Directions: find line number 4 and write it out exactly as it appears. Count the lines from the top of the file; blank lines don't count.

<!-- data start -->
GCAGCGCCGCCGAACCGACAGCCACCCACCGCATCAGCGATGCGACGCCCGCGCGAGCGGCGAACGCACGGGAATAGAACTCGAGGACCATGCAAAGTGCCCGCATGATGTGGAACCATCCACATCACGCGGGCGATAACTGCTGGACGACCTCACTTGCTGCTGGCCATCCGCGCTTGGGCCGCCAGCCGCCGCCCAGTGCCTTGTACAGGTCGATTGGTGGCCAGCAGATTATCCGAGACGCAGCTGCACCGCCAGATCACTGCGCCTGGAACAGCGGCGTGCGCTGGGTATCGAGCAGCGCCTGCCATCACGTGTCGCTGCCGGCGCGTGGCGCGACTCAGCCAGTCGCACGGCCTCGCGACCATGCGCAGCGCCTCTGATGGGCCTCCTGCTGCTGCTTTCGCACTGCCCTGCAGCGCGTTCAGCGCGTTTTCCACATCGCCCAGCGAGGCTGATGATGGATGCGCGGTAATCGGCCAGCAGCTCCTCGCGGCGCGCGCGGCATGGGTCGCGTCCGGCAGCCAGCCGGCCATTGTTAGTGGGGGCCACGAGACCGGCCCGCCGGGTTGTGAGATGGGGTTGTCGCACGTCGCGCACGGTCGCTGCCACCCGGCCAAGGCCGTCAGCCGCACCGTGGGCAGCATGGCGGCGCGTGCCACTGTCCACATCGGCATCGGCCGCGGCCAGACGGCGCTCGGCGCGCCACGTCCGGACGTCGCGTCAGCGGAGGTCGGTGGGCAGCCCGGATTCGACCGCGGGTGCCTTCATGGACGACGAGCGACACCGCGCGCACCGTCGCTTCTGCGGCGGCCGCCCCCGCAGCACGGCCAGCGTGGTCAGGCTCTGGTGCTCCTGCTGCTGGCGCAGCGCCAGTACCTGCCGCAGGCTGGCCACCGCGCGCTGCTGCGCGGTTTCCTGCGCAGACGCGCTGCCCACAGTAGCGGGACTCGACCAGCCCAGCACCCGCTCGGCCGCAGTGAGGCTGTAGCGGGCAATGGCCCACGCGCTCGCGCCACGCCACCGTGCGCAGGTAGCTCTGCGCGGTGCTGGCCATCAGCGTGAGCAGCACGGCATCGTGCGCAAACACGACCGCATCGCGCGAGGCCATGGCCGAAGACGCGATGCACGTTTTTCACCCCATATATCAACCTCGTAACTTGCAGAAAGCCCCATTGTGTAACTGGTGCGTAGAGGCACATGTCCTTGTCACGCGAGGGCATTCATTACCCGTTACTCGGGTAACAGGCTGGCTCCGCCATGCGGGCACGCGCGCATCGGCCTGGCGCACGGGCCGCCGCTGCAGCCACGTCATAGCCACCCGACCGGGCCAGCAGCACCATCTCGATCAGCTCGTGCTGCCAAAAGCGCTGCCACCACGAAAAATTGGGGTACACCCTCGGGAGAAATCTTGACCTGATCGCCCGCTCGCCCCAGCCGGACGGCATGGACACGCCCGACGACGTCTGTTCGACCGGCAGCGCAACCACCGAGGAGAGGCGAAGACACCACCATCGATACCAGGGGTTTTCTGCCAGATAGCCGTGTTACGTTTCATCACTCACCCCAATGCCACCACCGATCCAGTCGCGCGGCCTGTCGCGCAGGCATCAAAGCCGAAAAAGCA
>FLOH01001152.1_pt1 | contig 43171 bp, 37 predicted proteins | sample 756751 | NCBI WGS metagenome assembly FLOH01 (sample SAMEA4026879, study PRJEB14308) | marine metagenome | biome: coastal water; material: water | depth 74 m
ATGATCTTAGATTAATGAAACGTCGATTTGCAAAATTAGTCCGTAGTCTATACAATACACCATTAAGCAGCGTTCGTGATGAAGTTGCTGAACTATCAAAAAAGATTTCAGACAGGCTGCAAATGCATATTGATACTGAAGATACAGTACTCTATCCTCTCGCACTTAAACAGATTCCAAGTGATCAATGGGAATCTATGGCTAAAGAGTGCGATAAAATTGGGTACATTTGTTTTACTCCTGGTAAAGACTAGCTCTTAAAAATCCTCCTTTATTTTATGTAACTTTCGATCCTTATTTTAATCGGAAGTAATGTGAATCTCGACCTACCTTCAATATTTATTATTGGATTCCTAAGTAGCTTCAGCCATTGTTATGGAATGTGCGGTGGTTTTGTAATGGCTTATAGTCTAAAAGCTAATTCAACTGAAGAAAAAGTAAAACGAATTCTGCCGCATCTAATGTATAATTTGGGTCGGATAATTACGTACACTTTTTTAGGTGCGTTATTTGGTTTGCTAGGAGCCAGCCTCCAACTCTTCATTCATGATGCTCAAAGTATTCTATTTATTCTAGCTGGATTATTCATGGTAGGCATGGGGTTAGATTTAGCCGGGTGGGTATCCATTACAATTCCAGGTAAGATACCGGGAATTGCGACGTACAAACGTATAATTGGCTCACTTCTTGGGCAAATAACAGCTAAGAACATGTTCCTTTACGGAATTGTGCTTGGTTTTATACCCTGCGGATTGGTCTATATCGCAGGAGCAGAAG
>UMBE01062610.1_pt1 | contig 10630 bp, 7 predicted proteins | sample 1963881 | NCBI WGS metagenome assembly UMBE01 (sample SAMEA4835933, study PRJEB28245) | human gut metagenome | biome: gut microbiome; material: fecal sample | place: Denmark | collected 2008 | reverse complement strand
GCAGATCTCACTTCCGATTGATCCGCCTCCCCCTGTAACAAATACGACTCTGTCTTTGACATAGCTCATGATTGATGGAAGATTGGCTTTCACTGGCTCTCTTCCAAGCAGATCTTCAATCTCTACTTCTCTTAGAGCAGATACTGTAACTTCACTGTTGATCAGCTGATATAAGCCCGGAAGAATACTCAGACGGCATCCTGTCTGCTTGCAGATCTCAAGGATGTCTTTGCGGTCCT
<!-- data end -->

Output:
>UMBE01062610.1_pt1 | contig 10630 bp, 7 predicted proteins | sample 1963881 | NCBI WGS metagenome assembly UMBE01 (sample SAMEA4835933, study PRJEB28245) | human gut metagenome | biome: gut microbiome; material: fecal sample | place: Denmark | collected 2008 | reverse complement strand